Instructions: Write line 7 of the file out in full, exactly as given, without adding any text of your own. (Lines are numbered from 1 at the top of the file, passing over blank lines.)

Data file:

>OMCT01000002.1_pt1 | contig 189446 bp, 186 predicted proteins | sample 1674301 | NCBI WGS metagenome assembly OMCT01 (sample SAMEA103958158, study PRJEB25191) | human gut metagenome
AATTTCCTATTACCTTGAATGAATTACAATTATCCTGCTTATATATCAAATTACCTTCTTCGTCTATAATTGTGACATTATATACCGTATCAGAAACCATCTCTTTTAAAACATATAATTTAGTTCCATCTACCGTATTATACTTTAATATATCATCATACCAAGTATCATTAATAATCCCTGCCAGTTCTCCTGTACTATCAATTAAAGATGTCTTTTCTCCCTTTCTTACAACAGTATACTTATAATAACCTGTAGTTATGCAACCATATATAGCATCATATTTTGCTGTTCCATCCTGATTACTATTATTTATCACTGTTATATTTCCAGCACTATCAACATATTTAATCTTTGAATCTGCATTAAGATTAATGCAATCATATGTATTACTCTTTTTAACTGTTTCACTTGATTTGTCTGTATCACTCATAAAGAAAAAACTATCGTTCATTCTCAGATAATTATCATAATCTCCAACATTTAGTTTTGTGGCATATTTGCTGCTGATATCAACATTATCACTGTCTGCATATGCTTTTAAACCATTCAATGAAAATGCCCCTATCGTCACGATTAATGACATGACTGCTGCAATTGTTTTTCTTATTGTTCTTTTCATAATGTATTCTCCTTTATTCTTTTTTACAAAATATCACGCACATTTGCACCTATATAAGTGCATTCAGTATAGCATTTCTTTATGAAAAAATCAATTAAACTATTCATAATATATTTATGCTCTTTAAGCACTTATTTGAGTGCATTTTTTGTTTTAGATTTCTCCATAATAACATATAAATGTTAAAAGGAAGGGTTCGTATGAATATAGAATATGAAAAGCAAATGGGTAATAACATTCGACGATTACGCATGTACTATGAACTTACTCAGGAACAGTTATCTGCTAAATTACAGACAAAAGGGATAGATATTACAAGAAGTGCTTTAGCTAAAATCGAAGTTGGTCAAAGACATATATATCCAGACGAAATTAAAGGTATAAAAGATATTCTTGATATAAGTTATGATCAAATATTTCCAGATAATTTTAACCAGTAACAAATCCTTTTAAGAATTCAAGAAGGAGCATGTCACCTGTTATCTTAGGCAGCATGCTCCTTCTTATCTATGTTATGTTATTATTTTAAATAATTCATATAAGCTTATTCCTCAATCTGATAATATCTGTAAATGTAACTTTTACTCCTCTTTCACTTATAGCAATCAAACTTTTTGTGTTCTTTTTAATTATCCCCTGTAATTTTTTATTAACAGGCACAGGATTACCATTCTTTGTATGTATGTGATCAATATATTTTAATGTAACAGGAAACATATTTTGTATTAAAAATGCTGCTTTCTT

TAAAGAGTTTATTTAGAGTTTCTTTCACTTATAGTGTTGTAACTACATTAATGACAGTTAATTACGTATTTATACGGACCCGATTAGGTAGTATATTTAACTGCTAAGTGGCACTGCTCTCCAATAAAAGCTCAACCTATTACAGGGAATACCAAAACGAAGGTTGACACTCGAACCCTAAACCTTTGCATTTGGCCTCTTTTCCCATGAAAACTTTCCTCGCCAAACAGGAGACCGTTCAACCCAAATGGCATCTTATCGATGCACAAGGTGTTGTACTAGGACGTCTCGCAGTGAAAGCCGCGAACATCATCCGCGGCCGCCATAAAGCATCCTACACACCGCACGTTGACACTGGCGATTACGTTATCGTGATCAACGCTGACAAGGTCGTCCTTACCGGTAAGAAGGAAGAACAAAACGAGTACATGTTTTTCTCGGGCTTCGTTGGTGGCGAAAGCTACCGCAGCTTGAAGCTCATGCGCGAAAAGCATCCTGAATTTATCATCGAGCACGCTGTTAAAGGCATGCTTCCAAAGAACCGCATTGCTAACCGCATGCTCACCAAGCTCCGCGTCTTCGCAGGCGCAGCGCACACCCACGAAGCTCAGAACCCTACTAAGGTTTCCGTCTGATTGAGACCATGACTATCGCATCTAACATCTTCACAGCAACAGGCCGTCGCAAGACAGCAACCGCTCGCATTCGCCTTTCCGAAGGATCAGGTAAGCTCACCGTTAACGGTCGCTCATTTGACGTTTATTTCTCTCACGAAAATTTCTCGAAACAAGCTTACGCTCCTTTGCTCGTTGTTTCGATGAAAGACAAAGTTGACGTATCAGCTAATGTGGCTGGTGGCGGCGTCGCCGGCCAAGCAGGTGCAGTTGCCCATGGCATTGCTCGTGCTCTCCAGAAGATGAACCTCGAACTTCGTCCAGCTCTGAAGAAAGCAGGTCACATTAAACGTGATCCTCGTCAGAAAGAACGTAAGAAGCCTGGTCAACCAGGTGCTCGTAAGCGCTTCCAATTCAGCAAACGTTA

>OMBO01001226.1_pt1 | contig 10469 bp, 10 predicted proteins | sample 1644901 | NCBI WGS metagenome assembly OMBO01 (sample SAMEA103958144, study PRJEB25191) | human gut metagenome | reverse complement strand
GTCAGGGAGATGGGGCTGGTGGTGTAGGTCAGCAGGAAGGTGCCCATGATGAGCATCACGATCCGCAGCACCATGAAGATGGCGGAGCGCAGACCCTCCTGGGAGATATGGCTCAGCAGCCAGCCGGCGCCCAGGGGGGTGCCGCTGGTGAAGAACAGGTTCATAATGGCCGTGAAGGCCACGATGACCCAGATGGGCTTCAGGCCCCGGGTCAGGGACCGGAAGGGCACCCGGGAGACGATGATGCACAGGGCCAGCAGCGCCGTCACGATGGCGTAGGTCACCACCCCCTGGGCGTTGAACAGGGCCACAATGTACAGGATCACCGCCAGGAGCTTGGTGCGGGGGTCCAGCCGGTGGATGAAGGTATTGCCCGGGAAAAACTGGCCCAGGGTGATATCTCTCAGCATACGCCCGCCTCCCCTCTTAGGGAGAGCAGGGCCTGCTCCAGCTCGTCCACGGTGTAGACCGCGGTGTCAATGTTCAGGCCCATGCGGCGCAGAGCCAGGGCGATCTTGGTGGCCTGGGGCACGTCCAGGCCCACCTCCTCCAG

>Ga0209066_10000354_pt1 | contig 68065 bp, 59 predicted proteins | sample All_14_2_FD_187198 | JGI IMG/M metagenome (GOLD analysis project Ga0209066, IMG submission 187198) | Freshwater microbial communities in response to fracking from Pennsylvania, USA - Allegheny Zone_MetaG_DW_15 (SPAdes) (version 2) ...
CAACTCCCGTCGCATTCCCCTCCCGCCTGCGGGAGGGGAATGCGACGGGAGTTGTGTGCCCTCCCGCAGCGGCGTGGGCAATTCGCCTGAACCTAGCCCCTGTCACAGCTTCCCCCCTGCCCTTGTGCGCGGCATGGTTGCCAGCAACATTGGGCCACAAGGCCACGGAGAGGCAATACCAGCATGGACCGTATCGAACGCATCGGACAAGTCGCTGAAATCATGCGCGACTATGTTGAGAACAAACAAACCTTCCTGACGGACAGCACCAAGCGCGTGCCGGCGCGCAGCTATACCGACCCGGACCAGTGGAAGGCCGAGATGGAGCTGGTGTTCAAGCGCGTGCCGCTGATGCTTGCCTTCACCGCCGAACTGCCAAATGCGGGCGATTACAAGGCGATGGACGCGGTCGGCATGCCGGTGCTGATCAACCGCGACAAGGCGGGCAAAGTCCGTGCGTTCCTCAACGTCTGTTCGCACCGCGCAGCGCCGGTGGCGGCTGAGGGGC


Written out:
CAACTCCCGTCGCATTCCCCTCCCGCCTGCGGGAGGGGAATGCGACGGGAGTTGTGTGCCCTCCCGCAGCGGCGTGGGCAATTCGCCTGAACCTAGCCCCTGTCACAGCTTCCCCCCTGCCCTTGTGCGCGGCATGGTTGCCAGCAACATTGGGCCACAAGGCCACGGAGAGGCAATACCAGCATGGACCGTATCGAACGCATCGGACAAGTCGCTGAAATCATGCGCGACTATGTTGAGAACAAACAAACCTTCCTGACGGACAGCACCAAGCGCGTGCCGGCGCGCAGCTATACCGACCCGGACCAGTGGAAGGCCGAGATGGAGCTGGTGTTCAAGCGCGTGCCGCTGATGCTTGCCTTCACCGCCGAACTGCCAAATGCGGGCGATTACAAGGCGATGGACGCGGTCGGCATGCCGGTGCTGATCAACCGCGACAAGGCGGGCAAAGTCCGTGCGTTCCTCAACGTCTGTTCGCACCGCGCAGCGCCGGTGGCGGCTGAGGGGC